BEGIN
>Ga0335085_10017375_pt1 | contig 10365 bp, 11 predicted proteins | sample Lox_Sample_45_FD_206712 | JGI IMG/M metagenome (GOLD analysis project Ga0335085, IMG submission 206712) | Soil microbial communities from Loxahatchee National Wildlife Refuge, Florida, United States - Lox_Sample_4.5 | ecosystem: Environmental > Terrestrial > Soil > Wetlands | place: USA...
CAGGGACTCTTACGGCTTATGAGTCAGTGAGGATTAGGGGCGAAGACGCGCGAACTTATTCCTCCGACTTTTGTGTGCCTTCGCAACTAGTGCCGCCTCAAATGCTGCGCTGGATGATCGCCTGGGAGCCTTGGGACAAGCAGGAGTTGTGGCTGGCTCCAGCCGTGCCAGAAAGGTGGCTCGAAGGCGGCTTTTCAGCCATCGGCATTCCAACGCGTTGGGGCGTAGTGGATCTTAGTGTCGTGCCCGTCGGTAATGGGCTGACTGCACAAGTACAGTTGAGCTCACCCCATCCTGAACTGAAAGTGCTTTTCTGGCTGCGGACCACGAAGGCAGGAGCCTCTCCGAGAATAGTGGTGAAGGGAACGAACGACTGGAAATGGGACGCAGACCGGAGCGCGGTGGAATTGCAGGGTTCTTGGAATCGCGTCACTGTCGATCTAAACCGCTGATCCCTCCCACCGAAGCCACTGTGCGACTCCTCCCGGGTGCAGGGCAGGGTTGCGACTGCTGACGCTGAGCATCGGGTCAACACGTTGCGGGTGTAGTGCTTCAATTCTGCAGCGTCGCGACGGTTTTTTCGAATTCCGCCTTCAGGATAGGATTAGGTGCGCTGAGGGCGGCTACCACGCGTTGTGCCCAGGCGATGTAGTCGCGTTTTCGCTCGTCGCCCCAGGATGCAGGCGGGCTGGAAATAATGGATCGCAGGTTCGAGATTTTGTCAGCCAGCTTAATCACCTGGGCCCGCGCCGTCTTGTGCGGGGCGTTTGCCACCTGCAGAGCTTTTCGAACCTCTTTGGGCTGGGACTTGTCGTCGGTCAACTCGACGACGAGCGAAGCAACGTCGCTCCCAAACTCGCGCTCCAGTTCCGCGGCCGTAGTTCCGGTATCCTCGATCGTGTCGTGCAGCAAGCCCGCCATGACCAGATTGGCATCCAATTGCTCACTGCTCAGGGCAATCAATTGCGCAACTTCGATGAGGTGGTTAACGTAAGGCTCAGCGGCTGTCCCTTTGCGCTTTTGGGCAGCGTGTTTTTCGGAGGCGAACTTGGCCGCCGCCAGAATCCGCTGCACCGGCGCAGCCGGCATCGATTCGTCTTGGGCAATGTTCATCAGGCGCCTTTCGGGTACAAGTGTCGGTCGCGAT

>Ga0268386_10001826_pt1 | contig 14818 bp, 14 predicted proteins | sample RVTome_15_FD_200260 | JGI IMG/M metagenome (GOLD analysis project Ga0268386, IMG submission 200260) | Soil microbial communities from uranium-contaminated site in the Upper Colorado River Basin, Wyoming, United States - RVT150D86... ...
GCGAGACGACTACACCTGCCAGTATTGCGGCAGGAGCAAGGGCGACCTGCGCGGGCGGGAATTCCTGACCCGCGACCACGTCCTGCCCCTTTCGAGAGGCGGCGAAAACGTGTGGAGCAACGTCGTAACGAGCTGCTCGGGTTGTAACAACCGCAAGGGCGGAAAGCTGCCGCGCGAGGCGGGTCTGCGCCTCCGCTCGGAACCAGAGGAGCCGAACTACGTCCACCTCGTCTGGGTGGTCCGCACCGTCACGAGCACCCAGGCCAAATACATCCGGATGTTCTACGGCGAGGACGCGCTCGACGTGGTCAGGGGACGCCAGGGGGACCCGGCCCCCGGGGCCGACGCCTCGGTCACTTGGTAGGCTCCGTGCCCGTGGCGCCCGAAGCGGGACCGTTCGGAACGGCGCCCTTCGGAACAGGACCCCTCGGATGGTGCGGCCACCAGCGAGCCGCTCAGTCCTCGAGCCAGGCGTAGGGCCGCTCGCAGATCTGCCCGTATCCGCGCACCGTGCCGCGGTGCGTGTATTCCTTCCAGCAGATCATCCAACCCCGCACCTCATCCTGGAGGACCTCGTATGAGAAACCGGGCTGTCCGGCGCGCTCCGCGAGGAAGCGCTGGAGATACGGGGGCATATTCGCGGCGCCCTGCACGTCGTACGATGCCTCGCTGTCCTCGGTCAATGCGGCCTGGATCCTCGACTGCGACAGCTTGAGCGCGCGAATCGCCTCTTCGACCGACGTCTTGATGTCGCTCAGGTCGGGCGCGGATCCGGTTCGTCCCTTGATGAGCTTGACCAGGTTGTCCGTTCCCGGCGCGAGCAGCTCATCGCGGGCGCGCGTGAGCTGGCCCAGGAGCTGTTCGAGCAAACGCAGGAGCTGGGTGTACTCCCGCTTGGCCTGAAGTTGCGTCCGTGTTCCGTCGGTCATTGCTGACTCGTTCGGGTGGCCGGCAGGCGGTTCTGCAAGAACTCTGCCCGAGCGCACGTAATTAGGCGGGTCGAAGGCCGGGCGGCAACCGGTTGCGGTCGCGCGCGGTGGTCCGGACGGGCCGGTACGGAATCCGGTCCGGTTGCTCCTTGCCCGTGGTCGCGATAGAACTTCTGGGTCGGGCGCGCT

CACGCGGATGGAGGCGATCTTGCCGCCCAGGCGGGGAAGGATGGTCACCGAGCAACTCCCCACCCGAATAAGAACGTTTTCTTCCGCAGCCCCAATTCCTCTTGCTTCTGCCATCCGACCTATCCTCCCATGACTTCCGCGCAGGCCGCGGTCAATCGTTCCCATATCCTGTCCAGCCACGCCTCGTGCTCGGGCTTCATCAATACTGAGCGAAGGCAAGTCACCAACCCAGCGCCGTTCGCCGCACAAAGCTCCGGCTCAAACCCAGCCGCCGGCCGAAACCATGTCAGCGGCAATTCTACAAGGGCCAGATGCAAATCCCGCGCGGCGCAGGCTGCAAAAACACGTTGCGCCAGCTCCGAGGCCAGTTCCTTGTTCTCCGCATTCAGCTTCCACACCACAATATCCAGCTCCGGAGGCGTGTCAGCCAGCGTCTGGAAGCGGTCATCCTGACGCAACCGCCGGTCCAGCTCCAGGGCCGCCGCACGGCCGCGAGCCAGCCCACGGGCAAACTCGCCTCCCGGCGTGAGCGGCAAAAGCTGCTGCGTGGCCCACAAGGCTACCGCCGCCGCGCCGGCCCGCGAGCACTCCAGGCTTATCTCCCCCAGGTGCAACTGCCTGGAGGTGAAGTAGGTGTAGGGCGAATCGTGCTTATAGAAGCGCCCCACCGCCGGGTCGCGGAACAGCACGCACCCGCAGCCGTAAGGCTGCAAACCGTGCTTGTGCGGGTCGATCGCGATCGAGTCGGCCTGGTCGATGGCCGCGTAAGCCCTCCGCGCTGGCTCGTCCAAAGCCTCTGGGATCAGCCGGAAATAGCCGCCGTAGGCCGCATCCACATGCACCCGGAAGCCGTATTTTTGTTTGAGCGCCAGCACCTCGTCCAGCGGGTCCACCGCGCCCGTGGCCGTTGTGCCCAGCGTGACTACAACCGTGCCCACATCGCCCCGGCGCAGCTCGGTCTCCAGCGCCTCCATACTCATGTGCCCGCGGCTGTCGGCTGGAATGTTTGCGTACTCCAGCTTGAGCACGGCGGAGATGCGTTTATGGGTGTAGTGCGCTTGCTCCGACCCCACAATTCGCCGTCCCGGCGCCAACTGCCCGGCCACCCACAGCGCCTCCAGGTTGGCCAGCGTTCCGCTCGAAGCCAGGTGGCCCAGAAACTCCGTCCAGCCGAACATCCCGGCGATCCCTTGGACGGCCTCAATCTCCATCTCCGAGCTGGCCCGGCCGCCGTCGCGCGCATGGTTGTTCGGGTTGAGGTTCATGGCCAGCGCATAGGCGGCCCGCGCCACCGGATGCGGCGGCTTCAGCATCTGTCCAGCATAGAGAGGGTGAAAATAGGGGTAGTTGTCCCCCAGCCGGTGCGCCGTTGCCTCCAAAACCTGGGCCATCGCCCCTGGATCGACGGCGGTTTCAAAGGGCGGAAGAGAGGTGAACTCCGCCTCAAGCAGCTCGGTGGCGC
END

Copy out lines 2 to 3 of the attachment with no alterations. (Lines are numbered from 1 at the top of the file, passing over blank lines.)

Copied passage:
CAGGGACTCTTACGGCTTATGAGTCAGTGAGGATTAGGGGCGAAGACGCGCGAACTTATTCCTCCGACTTTTGTGTGCCTTCGCAACTAGTGCCGCCTCAAATGCTGCGCTGGATGATCGCCTGGGAGCCTTGGGACAAGCAGGAGTTGTGGCTGGCTCCAGCCGTGCCAGAAAGGTGGCTCGAAGGCGGCTTTTCAGCCATCGGCATTCCAACGCGTTGGGGCGTAGTGGATCTTAGTGTCGTGCCCGTCGGTAATGGGCTGACTGCACAAGTACAGTTGAGCTCACCCCATCCTGAACTGAAAGTGCTTTTCTGGCTGCGGACCACGAAGGCAGGAGCCTCTCCGAGAATAGTGGTGAAGGGAACGAACGACTGGAAATGGGACGCAGACCGGAGCGCGGTGGAATTGCAGGGTTCTTGGAATCGCGTCACTGTCGATCTAAACCGCTGATCCCTCCCACCGAAGCCACTGTGCGACTCCTCCCGGGTGCAGGGCAGGGTTGCGACTGCTGACGCTGAGCATCGGGTCAACACGTTGCGGGTGTAGTGCTTCAATTCTGCAGCGTCGCGACGGTTTTTTCGAATTCCGCCTTCAGGATAGGATTAGGTGCGCTGAGGGCGGCTACCACGCGTTGTGCCCAGGCGATGTAGTCGCGTTTTCGCTCGTCGCCCCAGGATGCAGGCGGGCTGGAAATAATGGATCGCAGGTTCGAGATTTTGTCAGCCAGCTTAATCACCTGGGCCCGCGCCGTCTTGTGCGGGGCGTTTGCCACCTGCAGAGCTTTTCGAACCTCTTTGGGCTGGGACTTGTCGTCGGTCAACTCGACGACGAGCGAAGCAACGTCGCTCCCAAACTCGCGCTCCAGTTCCGCGGCCGTAGTTCCGGTATCCTCGATCGTGTCGTGCAGCAAGCCCGCCATGACCAGATTGGCATCCAATTGCTCACTGCTCAGGGCAATCAATTGCGCAACTTCGATGAGGTGGTTAACGTAAGGCTCAGCGGCTGTCCCTTTGCGCTTTTGGGCAGCGTGTTTTTCGGAGGCGAACTTGGCCGCCGCCAGAATCCGCTGCACCGGCGCAGCCGGCATCGATTCGTCTTGGGCAATGTTCATCAGGCGCCTTTCGGGTACAAGTGTCGGTCGCGAT

>Ga0268386_10001826_pt1 | contig 14818 bp, 14 predicted proteins | sample RVTome_15_FD_200260 | JGI IMG/M metagenome (GOLD analysis project Ga0268386, IMG submission 200260) | Soil microbial communities from uranium-contaminated site in the Upper Colorado River Basin, Wyoming, United States - RVT150D86... ...